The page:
From “Snow White and the Huntsmen,” to “Mirror Mirror,” to “Hansel and Gretle: Witch Hunters,” to “Red Riding Hood,” the film industry has really been banking on adult-oriented fairytales as of late. Television has additionally gotten in on this fairytale fad with ABC’s “Once Upon a Time,” NBC’s “Grimm,” and, to a lesser extent, the CW’s “Beauty and Beast.” So what’s been causing this recent outbreak of fairytale reinterpretations aimed at grown-up audiences? Perhaps it can be attributed to the concept of nostalgia. Since fairytales are typically the first stories ever introduced to us, everybody identifies with them. By giving these timeless tales a PG-13 spin, they can appeal to our inner child while also satisfying our desire for something more mature. “Jack the Giant Slayer” comes close to working as a fun fantasy adventure for childish adults and sophisticated kids. If only the familiar story had more of a twist to it.
Obviously, the film is all about a young man named Jack, played by Nicholas Hoult of “Warm Bodies.” He’s a good-hearted, yet absentminded, soul who constantly has his head in the skies. Jack’s ADD causes him to foolishly trade the family horse for a pouch of magic beans at the market. Jack’s apparent love interest is Princess Isabelle, played by the luminous Eleanor Tomlinson, who wants to see the world and have swashbuckling adventures. But her kingly father insists that Isabelle remain confined to the castle and one day marry Roderick, a calculating royal advisor played by Stanley Tucci. How much do you want to bet that it turns out Roderick is actually a bad guy planning to betray everyone?
Isabelle runs away from home and seeks refuge in Jack’s cottage just as the magic beans are starting to grow. Out of the ground skyrockets a beanstalk that takes Jack’s house and the princess into the heavens. Legend has it that a kingdom of giants lives in the clouds above and they don’t take kindly to humans. Naturally, it’s up to Jack and Ewan McGregor’s Elmont, the captain of the king’s guard, to save the princess before the giants get to her first.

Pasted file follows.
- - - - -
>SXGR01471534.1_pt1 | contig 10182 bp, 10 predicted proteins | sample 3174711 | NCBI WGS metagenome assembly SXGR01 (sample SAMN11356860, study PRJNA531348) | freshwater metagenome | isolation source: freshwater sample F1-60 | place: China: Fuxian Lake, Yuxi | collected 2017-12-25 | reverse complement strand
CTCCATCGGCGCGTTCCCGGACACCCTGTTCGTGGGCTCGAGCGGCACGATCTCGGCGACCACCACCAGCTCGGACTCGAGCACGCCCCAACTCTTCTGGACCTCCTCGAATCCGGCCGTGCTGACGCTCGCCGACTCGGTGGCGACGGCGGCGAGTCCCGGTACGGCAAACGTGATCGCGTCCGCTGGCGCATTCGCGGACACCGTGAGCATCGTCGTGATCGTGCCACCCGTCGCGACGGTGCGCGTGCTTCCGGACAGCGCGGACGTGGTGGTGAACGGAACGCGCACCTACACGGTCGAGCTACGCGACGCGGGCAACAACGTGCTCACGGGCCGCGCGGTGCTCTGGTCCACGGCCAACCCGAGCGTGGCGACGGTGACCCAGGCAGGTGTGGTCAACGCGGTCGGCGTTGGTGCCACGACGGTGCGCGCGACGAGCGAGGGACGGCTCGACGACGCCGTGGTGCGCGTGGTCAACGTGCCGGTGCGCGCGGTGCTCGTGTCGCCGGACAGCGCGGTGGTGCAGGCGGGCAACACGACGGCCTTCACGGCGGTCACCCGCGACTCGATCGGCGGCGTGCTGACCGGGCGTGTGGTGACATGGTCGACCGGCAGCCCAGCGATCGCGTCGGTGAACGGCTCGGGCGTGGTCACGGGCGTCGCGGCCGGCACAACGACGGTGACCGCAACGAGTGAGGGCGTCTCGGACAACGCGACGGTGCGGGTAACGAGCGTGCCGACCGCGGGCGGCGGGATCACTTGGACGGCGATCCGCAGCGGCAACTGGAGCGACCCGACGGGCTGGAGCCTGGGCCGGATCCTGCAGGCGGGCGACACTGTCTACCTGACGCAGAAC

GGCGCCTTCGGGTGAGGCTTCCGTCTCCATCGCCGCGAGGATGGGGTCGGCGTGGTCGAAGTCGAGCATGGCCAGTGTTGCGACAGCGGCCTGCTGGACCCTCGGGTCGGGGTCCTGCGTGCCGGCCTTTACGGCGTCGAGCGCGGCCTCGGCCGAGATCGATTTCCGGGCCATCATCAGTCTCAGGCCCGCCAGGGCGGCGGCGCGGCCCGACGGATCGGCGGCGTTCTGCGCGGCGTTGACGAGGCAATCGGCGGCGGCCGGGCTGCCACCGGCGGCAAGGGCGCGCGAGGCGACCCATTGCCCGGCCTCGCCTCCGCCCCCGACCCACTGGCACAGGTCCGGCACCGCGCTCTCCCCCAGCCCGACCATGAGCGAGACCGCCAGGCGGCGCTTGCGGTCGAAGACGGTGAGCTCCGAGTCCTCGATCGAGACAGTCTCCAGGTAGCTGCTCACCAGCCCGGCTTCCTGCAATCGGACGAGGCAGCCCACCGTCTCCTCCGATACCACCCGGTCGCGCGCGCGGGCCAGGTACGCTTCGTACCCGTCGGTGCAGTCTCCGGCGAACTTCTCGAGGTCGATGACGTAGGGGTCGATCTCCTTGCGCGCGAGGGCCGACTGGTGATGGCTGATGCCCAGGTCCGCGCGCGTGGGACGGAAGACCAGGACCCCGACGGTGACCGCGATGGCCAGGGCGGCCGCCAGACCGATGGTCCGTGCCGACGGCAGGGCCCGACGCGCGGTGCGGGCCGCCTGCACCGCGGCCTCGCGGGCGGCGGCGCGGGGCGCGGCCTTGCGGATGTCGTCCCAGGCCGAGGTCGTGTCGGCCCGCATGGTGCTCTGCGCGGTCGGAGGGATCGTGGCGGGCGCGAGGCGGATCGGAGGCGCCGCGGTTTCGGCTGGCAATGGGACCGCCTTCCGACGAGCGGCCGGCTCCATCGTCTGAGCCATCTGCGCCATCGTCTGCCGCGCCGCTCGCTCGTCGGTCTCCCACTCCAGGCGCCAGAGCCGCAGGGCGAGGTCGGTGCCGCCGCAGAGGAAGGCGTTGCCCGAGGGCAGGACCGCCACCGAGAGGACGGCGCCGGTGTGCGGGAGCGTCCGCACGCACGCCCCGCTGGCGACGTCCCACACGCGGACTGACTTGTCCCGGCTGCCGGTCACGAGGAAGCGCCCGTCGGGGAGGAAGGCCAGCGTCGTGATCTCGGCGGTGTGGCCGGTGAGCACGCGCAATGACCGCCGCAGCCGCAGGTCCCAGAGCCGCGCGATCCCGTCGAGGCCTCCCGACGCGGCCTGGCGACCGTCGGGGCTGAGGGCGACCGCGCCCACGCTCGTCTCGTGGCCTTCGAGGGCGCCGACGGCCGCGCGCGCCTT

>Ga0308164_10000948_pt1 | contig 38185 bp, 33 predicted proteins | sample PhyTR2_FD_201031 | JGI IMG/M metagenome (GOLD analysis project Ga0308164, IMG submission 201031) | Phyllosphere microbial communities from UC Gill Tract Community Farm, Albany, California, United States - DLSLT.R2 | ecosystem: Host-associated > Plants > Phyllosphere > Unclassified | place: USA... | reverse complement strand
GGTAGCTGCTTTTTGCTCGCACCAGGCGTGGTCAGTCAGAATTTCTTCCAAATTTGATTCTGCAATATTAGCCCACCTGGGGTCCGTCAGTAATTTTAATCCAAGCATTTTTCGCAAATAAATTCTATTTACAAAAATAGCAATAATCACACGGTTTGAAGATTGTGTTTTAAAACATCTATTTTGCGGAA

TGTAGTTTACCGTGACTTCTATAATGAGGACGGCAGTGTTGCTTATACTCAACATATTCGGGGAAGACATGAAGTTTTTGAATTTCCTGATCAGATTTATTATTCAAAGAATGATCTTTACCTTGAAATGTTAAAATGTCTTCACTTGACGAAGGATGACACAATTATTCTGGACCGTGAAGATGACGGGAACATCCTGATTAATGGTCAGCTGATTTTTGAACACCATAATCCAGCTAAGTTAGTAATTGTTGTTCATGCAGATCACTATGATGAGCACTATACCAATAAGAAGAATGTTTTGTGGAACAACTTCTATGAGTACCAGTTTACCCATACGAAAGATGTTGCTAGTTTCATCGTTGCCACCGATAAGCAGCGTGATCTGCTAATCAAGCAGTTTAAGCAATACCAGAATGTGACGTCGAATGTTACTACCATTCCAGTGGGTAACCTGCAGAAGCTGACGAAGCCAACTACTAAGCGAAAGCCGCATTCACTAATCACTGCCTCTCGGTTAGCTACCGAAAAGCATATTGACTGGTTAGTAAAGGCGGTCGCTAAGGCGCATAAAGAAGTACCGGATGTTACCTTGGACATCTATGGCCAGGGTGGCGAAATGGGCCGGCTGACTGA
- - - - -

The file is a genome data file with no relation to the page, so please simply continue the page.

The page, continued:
As you can tell, the plot plays out much like Disney’s “Aladdin,” only with magic beans instead of a magic lamp and giants instead of a genie. Granted, “Aladdin” didn’t have the most original story in the world. But the reason that film resonated with so many people is because the characters were interesting, the approach was unique, and the narrative had a sense of humor about itself. That’s really not the case with “Jack the Giant Slayer.” For the most part it’s just a by-the-numbers fairytale with “Lord of the Rings”-inspired action.
Hoult and Tomlinson are both endearing young stars with promising futures. While they’re perfectly likable leads, their characters never evolve beyond the unlikely hero and damsel in distress archetypes. Tucci and McGregor have a ball in their roles, but aren’t given much depth either. The biggest disappointment lies in the giants, which are all broad CGI creations with no personality. The only one the audience gets to know at all is Fallon, a two-headed giant played by Bill Nighy and John Kassir of “Tales from the Crypt.” One would think that a two-headed giant would amount to something creative, but the film never takes advantage of the endless possibilities.
“Jack the Giant Slayer” is undoubtedly a well-crafted movie in terms of art direction, costumes, and musical score. Director Bryan Singer of “X-Men” and “Superman Returns” occasionally dished out an energetic action sequence. What Singer needed was a more inventive screenwriting team to think outside the box. With a superior script, this could have been a witty fantasy along the lines of “The Princess Bride,” “Stardust,” or the first two “Shrek” movies. By mostly playing matters strait though, “Jack the Giant Slayer” just never rises to the occasion.
• Ahwatukee native and Desert Vista graduate Nick Spake is a student at Arizona State University. He has been working as a film critic for five years, reviewing movies on his website, NICKPICKSFLICKS.com. Reach him at email@example.com.